Chinese artist who posted funny image of President Xi Jinping facing five years in prison as authorities crackdown on dissent in the arts

Art attack

Chinese artist who posted funny image of President Xi Jinping facing five years in prison
Marc Jacobs is putting Cher in the limelight as the face of his latest campaign

Cher is the new face of Marc Jacobs

Alexander Fury explains why designers are turning to august stars to front their lines
Parents of six-year-old who beat leukaemia plan to climb Ben Nevis for cancer charity

'I'm climbing Ben Nevis for my daughter'

Karen Attwood's young daughter Yasmin beat cancer. Now her family is about to take on a new challenge - scaling Ben Nevis to help other children
10 best wedding gift ideas

It's that time of year again... 10 best wedding gift ideas

Forget that fancy toaster, we've gone off-list to find memorable gifts that will last a lifetime
Paul Scholes column: With the Premier League over for another year, here are my end of season awards

Paul Scholes column

With the Premier League over for another year, here are my end of season awards
Heysel disaster 30th anniversary: Liverpool have seen too much tragedy to forget fateful day in Belgium

Liverpool have seen too much tragedy to forget Heysel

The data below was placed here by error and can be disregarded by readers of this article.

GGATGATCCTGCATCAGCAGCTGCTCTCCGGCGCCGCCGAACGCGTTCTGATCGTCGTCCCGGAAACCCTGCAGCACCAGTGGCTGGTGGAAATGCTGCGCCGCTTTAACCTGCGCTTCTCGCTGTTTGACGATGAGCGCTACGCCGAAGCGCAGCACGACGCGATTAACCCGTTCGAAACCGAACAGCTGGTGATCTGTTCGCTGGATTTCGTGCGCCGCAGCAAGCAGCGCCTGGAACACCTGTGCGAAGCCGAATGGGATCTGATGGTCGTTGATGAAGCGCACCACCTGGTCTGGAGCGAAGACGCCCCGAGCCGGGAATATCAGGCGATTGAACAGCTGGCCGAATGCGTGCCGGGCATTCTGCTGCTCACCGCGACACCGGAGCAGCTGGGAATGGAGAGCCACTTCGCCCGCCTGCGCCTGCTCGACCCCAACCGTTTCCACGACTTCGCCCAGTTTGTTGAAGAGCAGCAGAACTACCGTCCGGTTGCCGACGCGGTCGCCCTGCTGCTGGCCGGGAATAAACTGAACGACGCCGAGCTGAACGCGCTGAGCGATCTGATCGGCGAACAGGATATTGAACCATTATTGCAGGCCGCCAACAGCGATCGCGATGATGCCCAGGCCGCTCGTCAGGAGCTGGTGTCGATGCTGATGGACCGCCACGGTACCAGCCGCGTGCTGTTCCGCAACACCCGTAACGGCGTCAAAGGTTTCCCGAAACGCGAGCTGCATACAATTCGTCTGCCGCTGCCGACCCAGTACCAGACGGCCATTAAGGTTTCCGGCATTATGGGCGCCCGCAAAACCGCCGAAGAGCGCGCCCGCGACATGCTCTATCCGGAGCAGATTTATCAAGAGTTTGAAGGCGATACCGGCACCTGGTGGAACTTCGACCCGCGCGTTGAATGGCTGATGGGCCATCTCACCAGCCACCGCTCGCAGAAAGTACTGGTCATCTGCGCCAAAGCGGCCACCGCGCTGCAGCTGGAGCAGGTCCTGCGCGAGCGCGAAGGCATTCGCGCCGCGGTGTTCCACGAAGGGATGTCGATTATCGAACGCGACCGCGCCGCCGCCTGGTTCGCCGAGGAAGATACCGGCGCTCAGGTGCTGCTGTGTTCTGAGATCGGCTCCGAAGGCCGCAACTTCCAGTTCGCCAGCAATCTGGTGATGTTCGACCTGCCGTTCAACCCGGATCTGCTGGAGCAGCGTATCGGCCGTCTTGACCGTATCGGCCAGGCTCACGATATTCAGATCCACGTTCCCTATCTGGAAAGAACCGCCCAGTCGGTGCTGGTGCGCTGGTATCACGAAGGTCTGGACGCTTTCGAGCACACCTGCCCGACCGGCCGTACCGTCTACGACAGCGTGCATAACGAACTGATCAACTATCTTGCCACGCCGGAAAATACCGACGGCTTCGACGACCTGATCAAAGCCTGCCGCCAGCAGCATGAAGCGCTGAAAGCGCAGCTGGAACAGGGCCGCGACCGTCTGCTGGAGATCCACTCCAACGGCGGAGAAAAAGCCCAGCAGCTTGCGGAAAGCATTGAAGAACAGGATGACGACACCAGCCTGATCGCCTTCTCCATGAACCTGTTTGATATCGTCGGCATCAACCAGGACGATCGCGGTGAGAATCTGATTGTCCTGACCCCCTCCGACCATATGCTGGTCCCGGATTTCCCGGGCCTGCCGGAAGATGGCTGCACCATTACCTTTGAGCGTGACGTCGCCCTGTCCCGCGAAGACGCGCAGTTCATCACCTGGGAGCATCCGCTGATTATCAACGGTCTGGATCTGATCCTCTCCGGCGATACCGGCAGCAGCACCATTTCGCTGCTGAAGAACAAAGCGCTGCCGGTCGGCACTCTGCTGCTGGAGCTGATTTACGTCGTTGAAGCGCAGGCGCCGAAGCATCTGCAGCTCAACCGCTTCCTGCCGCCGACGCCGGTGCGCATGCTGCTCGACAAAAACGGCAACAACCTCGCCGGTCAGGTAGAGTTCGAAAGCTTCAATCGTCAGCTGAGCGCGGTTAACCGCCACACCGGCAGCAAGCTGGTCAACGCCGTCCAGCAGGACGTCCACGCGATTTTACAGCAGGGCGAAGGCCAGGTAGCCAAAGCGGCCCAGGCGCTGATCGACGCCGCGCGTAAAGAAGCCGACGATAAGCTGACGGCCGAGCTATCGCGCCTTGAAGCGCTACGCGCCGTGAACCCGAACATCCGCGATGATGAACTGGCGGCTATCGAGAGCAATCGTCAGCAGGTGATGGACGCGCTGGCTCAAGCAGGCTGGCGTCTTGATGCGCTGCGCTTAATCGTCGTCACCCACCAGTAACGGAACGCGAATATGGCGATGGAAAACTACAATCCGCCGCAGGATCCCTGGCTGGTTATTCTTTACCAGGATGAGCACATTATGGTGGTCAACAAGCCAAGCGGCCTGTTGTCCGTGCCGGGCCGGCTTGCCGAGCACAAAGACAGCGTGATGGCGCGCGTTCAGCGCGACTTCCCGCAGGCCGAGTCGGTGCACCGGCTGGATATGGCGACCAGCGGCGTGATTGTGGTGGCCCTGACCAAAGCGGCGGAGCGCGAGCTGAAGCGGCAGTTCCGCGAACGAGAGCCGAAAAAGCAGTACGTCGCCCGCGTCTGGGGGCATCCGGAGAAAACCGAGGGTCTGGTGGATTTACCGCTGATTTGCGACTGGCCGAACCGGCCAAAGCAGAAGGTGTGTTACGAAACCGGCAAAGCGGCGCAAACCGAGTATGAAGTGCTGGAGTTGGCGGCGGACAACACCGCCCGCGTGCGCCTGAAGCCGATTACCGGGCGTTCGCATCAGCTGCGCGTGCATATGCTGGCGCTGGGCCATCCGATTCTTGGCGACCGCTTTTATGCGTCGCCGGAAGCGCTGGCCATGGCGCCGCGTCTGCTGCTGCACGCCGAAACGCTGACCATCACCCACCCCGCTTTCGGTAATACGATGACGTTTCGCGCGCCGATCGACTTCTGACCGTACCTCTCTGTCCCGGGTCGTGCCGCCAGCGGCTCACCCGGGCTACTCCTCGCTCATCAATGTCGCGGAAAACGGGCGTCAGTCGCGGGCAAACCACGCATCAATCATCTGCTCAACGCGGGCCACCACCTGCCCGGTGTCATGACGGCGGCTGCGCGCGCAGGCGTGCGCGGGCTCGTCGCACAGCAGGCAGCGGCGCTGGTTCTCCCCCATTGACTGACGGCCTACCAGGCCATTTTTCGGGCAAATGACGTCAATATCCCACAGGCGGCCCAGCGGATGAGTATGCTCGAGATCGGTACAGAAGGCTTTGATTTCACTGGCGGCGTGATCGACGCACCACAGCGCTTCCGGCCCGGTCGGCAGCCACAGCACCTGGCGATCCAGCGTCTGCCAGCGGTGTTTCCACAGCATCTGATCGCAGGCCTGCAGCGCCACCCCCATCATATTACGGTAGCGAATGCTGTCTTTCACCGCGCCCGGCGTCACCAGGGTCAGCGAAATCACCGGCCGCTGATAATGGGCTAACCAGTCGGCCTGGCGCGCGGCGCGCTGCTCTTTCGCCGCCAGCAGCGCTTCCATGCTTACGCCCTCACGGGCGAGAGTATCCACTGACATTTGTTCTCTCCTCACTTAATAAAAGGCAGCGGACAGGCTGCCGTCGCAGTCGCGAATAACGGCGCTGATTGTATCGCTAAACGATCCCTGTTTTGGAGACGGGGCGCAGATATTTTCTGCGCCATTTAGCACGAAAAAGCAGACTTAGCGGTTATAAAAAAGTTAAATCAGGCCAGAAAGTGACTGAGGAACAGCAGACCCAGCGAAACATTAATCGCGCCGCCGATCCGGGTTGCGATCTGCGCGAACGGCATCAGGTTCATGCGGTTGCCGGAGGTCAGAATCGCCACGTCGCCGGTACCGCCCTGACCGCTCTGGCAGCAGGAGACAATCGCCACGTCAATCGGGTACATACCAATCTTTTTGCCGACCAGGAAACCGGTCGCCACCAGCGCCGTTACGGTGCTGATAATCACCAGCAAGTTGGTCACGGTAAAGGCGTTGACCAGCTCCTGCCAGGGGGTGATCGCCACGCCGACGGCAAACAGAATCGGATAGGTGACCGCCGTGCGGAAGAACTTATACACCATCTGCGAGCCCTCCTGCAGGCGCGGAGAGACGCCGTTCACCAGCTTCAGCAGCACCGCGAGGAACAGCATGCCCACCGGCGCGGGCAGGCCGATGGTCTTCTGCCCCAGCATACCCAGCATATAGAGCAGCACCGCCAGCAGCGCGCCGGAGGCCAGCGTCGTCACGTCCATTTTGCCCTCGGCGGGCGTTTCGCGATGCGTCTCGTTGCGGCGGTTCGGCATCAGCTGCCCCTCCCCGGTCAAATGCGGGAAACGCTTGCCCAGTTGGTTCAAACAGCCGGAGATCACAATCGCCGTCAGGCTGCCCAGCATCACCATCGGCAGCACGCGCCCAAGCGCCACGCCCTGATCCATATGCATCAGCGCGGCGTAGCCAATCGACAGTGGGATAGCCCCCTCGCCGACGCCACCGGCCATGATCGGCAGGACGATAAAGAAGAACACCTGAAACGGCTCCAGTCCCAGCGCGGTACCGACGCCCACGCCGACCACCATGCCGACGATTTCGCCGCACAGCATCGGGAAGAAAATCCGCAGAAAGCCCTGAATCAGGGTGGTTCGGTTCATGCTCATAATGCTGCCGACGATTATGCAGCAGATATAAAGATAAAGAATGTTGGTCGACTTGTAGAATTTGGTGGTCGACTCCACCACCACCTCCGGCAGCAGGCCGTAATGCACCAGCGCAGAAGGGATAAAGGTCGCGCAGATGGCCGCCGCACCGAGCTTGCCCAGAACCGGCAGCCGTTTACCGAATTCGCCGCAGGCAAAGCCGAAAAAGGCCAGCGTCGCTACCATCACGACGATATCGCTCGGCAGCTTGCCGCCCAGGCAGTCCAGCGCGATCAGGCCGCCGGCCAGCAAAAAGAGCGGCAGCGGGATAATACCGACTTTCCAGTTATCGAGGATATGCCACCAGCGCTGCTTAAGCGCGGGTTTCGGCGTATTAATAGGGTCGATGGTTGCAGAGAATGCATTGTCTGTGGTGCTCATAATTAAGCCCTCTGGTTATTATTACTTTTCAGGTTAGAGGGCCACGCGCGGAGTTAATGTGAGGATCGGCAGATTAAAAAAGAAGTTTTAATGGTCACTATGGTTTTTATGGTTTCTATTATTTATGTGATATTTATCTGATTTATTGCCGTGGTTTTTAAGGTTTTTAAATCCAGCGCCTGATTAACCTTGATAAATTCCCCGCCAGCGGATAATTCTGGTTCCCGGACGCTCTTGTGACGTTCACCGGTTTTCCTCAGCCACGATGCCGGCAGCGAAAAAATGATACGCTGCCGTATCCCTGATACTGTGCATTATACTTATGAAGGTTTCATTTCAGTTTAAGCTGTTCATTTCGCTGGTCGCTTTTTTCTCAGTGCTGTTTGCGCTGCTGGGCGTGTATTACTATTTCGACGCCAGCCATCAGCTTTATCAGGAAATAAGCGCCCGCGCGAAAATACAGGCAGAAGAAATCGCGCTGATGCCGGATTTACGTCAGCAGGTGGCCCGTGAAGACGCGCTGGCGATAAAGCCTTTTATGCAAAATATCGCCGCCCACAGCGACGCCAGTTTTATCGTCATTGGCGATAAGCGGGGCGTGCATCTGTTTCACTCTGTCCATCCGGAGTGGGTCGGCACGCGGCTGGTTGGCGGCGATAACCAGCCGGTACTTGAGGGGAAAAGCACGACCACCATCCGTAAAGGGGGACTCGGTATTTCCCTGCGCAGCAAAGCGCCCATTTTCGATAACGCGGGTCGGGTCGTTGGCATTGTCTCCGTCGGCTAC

Thirty years ago, 39 fans waiting to watch a European Cup final died as a result of a fatal cocktail of circumstances. Ian Herbert looks at how a club dealt with this tragedy
Amir Khan vs Chris Algieri: Khan’s audition for Floyd Mayweather may turn into a no-win situation, says Frank Warren

Khan’s audition for Mayweather may turn into a no-win situation

The Bolton fighter could be damned if he dazzles and damned if he doesn’t against Algieri, the man last seen being decked six times by Pacquiao, says Frank Warren
Blundering Tony Blair quits as Middle East peace envoy – only Israel will miss him

Blundering Blair quits as Middle East peace envoy – only Israel will miss him

For Arabs – and for Britons who lost their loved ones in his shambolic war in Iraq – his appointment was an insult, says Robert Fisk
Fifa corruption arrests: All hail the Feds for riding to football's rescue

Fifa corruption arrests

All hail the Feds for riding to football's rescue, says Ian Herbert
Isis in Syria: The Kurdish enclave still resisting the tyranny of President Assad and militant fighters

The Kurdish enclave still resisting the tyranny of Assad and Isis

In Syrian Kurdish cantons along the Turkish border, the progressive aims of the 2011 uprising are being enacted despite the war. Patrick Cockburn returns to Amuda
How I survived Cambodia's Killing Fields: Acclaimed surgeon SreyRam Kuy celebrates her mother's determination to escape the US

How I survived Cambodia's Killing Fields

Acclaimed surgeon SreyRam Kuy celebrates her mother's determination to escape to the US
Stephen Mangan interview: From posh buffoon to pregnant dad, the actor has quite a range

How Stephen Mangan got his range

Posh buffoon, hapless writer, pregnant dad - Mangan is certainly a versatile actor